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Campaigning for antimicrobial safety

  • General
Sunday, 21 Nov 2021

A South West Healthcare (SWH) pharmacist is calling on the community to play its part in reducing antimicrobial resistance.

SWH antimicrobial stewardship pharmacist Kellie Cashmore says the responsible use of antimicrobials is everybody’s business.

“It’s something we all need to be concerned about, from members of the community, GPs, all healthcare workers and even agriculture where antibiotics have been put in animal food,” she said.

“We should try to avoid antibiotics where possible; you shouldn’t go to the GP with a cold and expect to receive antibiotics.”

While antibiotics are often used to treat bacterial infections, they are not effective against viral infections such as flu and cold and over-use can lead to other serious conditions and reduced effectiveness.

Speaking at the start of Antimicrobial Awareness Week from November 18-24, Mrs Cashmore said the World Health Organisation recognised antimicrobial resistance – when an antibiotic used to treat an infection doesn’t work anymore – as one of the greatest threats to mankind.

Apart from resistance, a nasty bowel infection, Clostridioids difficile, can result from using antibiotics and is recognised by the US Centre for Disease Control as the number one cause of hospital-acquired infections in the world. It has a high mortality rate with elderly and is only caused from use of antibiotics.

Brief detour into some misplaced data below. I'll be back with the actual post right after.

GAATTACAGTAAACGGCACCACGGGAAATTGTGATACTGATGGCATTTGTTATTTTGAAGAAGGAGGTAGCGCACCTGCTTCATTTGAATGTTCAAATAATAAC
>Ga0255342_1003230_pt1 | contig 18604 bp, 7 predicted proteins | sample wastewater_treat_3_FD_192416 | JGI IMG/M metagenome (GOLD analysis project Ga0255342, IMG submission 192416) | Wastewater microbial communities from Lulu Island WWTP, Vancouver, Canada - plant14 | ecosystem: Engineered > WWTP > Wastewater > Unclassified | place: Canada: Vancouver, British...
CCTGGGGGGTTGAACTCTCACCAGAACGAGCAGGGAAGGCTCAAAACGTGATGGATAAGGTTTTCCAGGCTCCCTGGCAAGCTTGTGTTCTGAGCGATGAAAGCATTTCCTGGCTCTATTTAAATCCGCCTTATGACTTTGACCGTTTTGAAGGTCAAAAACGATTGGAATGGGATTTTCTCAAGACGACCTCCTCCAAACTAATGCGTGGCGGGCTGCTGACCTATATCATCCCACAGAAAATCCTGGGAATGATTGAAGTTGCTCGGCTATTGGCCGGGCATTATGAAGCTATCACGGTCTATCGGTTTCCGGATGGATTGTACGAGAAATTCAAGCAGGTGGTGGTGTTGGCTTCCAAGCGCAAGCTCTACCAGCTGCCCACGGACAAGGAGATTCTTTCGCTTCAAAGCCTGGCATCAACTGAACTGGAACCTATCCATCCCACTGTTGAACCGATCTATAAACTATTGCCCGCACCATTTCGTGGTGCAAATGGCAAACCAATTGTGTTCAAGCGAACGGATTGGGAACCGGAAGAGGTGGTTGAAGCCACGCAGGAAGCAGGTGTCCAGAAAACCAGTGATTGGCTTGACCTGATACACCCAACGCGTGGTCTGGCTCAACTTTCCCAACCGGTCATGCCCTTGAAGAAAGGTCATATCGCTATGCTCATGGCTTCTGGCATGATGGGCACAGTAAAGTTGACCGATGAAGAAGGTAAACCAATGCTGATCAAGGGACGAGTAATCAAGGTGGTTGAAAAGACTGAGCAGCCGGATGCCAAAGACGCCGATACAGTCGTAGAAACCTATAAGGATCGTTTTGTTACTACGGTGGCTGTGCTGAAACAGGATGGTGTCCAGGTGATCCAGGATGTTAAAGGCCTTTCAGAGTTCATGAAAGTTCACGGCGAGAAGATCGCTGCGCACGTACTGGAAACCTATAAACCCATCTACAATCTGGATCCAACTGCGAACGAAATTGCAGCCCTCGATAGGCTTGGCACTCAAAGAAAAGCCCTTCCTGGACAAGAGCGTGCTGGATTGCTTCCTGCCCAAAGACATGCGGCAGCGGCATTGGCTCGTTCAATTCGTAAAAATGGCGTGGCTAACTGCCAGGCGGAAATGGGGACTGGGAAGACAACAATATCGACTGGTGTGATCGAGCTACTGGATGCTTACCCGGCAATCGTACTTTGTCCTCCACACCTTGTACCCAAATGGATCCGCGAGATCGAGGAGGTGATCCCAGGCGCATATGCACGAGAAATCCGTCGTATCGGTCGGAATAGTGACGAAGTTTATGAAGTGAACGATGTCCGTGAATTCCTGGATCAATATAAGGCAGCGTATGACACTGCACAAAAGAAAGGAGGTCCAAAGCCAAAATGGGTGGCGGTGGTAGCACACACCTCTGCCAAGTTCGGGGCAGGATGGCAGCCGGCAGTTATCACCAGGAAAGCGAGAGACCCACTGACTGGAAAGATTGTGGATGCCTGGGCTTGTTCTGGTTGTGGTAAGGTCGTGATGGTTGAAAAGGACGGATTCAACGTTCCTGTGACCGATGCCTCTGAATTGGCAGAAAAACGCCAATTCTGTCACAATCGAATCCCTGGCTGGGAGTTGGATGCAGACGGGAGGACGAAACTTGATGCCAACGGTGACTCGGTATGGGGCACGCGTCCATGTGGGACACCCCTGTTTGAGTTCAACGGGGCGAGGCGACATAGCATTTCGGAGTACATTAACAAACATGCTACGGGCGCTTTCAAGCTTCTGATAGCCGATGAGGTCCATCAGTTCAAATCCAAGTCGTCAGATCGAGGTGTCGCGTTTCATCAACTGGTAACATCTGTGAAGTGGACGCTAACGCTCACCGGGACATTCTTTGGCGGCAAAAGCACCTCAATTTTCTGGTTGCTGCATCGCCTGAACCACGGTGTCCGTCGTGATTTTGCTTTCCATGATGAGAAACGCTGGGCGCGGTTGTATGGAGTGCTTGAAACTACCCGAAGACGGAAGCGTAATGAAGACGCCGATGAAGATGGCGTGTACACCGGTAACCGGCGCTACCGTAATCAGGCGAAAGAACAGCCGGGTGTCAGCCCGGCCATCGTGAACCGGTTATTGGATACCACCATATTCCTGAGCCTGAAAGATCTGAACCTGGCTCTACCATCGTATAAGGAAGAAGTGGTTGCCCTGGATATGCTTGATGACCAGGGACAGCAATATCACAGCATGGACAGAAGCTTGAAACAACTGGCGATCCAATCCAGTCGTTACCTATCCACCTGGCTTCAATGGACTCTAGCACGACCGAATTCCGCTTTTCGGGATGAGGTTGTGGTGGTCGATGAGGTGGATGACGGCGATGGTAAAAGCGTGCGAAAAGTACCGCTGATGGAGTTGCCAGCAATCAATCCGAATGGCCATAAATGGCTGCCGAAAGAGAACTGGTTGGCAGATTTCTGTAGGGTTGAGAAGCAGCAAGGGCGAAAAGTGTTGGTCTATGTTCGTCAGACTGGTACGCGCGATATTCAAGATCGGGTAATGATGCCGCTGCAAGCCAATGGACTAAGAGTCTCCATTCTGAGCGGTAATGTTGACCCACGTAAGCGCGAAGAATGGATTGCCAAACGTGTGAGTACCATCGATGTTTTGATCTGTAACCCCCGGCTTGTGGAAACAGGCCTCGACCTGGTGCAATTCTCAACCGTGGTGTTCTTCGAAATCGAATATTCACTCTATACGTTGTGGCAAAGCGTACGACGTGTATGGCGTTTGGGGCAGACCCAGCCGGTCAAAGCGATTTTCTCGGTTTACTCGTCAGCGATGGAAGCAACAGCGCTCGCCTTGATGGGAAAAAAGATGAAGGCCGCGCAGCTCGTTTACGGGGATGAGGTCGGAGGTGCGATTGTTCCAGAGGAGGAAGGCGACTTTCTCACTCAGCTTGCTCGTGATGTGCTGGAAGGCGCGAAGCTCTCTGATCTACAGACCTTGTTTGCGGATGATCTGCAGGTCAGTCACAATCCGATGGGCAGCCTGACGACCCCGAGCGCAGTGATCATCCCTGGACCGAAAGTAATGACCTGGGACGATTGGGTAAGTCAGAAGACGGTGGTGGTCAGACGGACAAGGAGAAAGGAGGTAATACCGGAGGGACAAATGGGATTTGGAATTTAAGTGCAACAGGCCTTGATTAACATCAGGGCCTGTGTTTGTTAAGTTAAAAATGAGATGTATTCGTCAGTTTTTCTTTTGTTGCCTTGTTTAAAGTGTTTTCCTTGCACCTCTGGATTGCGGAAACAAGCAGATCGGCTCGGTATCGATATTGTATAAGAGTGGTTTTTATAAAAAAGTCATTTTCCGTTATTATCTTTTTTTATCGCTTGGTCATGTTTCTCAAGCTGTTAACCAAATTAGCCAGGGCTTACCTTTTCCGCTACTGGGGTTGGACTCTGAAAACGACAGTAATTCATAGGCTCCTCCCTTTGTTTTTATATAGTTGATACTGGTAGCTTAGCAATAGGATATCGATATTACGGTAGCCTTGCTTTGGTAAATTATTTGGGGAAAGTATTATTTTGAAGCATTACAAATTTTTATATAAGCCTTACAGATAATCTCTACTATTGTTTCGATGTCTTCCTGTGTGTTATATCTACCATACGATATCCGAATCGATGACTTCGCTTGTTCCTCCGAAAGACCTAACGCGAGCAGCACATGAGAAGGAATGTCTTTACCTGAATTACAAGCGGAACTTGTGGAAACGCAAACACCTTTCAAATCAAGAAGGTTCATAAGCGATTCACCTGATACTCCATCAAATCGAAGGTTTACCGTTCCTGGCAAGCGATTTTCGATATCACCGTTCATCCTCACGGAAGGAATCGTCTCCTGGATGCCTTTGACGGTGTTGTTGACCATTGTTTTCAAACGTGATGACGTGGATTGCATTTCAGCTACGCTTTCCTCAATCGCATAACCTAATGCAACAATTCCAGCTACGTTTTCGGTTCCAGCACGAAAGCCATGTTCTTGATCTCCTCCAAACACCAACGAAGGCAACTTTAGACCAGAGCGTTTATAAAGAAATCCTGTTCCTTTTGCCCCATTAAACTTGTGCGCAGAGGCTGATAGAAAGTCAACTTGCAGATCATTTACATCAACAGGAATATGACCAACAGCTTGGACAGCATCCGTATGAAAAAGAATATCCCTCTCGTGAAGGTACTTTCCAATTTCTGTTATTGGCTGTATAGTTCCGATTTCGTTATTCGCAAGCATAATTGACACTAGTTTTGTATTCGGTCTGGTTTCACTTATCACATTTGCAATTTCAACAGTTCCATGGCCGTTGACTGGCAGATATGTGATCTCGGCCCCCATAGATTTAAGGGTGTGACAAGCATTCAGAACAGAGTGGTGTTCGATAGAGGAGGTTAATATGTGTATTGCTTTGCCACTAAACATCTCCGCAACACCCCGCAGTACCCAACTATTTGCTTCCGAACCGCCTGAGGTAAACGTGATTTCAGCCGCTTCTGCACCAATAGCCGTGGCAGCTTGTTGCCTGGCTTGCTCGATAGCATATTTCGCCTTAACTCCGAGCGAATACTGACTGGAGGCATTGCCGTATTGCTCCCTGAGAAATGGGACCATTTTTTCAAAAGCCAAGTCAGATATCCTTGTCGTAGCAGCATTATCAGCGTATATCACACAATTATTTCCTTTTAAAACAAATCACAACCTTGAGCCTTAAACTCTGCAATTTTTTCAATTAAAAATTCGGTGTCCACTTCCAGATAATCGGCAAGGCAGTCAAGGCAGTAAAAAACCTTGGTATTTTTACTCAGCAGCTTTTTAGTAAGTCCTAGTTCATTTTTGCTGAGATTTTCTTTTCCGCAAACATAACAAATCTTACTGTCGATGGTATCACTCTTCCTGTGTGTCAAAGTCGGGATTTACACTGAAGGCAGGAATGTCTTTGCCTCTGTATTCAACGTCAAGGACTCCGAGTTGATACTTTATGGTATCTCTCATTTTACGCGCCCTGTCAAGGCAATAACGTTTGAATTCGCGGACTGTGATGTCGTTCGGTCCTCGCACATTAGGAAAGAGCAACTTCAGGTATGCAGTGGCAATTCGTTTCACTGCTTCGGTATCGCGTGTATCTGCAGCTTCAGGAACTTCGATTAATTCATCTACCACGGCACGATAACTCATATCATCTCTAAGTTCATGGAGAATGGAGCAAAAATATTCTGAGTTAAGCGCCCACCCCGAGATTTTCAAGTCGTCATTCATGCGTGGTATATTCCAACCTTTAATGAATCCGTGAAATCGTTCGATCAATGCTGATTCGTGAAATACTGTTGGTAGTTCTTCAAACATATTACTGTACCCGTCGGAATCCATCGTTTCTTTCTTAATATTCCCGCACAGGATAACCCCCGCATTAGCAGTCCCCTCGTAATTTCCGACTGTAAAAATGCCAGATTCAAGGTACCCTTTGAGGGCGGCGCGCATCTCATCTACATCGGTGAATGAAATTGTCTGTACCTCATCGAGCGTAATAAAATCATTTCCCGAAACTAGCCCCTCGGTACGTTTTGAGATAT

The week was previously known as Antibiotic Awareness Week but this year the title has changed to Antimicrobial Awareness Week to encompass antiviral, antifungal and antibiotics.

Mrs Cashmore believes the message about the risk of over using antimicrobials is starting to get through.

“Some people can be quite pushy about getting antibiotics but a lot of the time they’re not needed,” she said. “If you’re unwell, you should definitely get a review but then trust the doctor to make the right decision.

“People are starting to respect that and we’re seeing a culture change about the use of antimicrobials. A lot of people don’t realise that if you get a bad virus, it can take four weeks to get over it and if you’re immunocompromised, it could take even longer, but the message about the risks of antibiotics is starting to get through.”

The overarching message for Antimicrobial Awareness Week in 2021 is Antimicrobials: handle with care and the theme for 2021 is Spread Awareness, Stop Resistance for the food, animal, agriculture and human health sectors.

Page last updated: 21 November 2021

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